Three Spine-Tingling Reads... For Adults Only

I asked my Twitter followers for their favorite childhood Halloween memories and all of them were the essence of innocent pleasure: mushing pumpkin pulp between their fingers, swapping candy with siblings, and my favorite contribution: “My dad came home with the original light sabers the first year they were out as a surprise.”

Tim Burton understands the childhood attraction to the macabre. He made a kid's musical about a corpse.

As little children, we believed in vampires, werewolves and ghosts. As adolescents, we pretended to believe. As adults, we grasp at the memories of how it felt to believe. And one of the most characteristic delights of childhood Halloween is the glee at being terrified by the unreal, and believing in ghosts.

I remember the years when I slept every night with the sheets pulled tight around my neck because of a Goosebumps book I’d read about vampires; but now the nighttime fear that haunts me most is of leaving the front door unlocked. These days I’m a sad Sherlock Holmes, discovering that behind every mystery are the same old human vices.

Maybe that’s why, as an adult, I reach for bone-chilling literature when I want to recapture that childhood feeling. In a uniquely adult way, the best horror writers pry open the neat machinery of the grown-up brain and activate the squirming illogical fears inside. We might not be able to believe in ghosts anymore, but we can believe in fiction. Dracula, Frankenstein, and the works of Edgar Allan Poe are old friends in this season, but below are a few fine works of horror that are less well-known. Each inspires a thrill of terror that opens like a chasm to the bottom of our most universal and mysterious fears.

Next: A Bone-Chilling Tale from an Unlikely Spookster…

3. Henry James, “The Friends of the Friends”

In Henry James’s short story, “The Friends of the Friends,” the narrator introduces two acquaintances to each other, a male and a female, because of their common experience: each has seen the ghost of a loved one. The narrator later becomes engaged to the male friend but fears that her fiancée harbors a more profound connection with her female, ghost-seeing friend. Possessed with regret but hypnotized by a sense of inevitability, she records how their love triangle meets its spectral conclusion.

Marlon Brando starred in a little-known adaptation of The Turn of the Screw entitled "The Nightcomers."

James is no stranger to spooky stories, despite his reputation for dryness. His The Turn of the Screw is an iconic grown-up ghost story. Entwined with the eerie tale of two children who see the ghosts of their former governess and her lover are themes of innocence and repressed sexuality, sometimes trembling, sometimes fetid. James’s other famous novels are wry character studies, unflinchingly realistic in their portrayal of the lack of mystery in modern life. But he also wrote several lesser-known short stories about supernatural encounters. “The Friends of the Friends” is chilling not simply for its supernatural stirrings. It is frightening in the melancholy way of James’s best works: he was a master at capturing the dread of missed chances and lost time.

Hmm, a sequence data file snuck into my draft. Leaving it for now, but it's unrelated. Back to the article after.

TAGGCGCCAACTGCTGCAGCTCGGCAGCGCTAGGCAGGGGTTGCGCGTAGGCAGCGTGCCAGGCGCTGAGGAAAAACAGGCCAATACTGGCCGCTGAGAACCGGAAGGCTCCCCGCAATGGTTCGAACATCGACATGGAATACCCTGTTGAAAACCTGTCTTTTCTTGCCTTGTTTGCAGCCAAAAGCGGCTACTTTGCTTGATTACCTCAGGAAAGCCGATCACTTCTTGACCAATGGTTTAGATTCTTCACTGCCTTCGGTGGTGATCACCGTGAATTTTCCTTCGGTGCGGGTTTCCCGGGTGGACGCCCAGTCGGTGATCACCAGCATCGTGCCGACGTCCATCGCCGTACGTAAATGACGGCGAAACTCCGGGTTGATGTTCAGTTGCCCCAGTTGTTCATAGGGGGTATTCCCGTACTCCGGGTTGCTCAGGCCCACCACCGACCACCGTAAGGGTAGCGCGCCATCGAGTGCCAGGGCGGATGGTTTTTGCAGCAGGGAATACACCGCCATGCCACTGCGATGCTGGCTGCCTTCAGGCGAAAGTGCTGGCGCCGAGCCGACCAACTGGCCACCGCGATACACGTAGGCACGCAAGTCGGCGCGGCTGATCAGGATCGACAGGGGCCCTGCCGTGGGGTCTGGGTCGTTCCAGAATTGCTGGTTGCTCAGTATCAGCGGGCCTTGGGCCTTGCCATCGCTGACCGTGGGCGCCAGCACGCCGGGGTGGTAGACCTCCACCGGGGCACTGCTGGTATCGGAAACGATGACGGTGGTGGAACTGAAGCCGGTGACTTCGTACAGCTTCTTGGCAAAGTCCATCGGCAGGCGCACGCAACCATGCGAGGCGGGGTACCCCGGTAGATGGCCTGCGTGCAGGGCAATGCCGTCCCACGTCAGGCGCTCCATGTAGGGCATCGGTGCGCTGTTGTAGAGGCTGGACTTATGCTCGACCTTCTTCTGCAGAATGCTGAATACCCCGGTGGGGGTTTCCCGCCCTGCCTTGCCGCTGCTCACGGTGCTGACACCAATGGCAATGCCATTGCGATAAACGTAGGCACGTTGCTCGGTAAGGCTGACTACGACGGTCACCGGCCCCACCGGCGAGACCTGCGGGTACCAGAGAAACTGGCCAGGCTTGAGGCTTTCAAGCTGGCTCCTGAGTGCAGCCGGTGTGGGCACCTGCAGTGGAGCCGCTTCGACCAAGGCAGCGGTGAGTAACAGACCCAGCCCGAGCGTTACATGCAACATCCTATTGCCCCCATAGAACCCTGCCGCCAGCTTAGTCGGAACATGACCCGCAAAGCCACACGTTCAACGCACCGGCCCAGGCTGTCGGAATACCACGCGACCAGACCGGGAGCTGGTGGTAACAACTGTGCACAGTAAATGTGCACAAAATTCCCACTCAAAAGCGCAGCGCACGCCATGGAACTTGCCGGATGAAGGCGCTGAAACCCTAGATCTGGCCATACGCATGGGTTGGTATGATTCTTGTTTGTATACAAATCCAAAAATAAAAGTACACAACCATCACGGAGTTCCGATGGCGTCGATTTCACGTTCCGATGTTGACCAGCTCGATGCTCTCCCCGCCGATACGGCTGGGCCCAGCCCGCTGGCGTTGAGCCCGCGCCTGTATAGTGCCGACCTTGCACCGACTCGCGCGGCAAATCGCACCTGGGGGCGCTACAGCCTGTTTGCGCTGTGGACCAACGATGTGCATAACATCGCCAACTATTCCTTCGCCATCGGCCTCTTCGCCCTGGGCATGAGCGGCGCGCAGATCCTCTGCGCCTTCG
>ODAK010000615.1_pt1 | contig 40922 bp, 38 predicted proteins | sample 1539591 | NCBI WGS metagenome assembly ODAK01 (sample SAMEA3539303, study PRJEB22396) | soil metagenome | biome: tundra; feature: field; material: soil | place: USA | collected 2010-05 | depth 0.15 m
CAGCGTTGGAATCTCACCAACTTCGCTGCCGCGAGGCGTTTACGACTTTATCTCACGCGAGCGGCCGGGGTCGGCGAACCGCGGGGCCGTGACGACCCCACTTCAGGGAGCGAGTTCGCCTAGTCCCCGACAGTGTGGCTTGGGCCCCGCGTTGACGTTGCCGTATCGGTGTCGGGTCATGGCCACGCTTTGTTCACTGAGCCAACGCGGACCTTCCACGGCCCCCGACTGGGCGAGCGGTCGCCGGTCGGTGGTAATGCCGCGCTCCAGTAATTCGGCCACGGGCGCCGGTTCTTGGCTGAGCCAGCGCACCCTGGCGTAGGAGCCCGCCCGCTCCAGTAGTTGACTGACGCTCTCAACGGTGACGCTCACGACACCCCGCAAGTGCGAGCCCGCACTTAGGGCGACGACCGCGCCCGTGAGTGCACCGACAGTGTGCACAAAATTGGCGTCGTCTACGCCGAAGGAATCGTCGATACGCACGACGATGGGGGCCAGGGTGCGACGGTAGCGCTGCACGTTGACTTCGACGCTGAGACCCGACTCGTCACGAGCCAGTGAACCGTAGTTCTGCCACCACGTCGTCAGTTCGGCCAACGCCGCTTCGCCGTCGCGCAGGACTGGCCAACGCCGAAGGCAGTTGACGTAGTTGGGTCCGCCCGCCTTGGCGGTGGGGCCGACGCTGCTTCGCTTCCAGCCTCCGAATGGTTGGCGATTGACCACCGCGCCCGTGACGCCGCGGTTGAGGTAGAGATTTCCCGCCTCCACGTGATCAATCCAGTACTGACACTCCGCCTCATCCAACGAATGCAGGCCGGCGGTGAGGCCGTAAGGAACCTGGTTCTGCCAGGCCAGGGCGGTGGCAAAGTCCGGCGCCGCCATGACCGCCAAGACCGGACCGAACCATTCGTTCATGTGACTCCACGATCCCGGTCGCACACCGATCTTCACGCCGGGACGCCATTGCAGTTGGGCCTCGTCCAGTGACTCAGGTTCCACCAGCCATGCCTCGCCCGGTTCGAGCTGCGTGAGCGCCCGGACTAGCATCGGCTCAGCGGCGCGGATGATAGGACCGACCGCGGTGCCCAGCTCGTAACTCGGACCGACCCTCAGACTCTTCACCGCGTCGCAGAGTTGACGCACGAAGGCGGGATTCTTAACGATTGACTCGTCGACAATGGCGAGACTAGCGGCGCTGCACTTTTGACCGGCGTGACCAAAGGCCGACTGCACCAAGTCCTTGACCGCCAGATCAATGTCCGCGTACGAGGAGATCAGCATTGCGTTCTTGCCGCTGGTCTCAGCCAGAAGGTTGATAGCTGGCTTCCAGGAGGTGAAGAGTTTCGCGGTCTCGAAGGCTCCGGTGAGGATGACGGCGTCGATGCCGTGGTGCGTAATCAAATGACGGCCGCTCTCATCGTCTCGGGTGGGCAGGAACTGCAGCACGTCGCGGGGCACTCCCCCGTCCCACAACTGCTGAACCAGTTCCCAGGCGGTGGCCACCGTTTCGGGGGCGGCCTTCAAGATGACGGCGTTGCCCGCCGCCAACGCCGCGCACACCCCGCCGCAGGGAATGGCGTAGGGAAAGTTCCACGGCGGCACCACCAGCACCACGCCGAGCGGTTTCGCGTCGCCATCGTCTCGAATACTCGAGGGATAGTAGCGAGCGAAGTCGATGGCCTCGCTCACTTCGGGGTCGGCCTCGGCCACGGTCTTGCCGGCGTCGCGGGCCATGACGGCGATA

As in so many subtly wrought ghost stories, the reader is left wondering whether the ghosts had ever been real at all. But that’s so much more haunting than a story that clumsily offers proof.

Next: The Poe You Never Met in High School…
2. Louis Bayard, The Pale Blue Eye

Gus Landor lives a quiet life as a retired cop in an upstate New York town in the 1830s until someone starts cutting the hearts out of cadets in nearby West Point. He’s drawn into the investigation by one gawky, troubled cadet who seems to know more than he should: a young Edgar Allan Poe. Poe leads him down a twisted road of cultism and supernatural inclinations to the dark place where Gus confronts his own evil.

Louis Bayard had already established himself as a tinkerer with famous literature in his debut historical fiction novel, Mr. Timothy, a mystery featuring a grown-up (and bitter) Tiny Tim from Charles Dickens’s A Christmas Carol. Despite its outlandish premise, Mr. Timothy is a finely wrought, suspenseful and captivating novel spilling over with emotional honesty. The Pale Blue Eye exceeds even that high standard. It is a masterful story on its own merits; compared to any other attempt to dramatize the life of a great horror writer, it’s in a league of its own.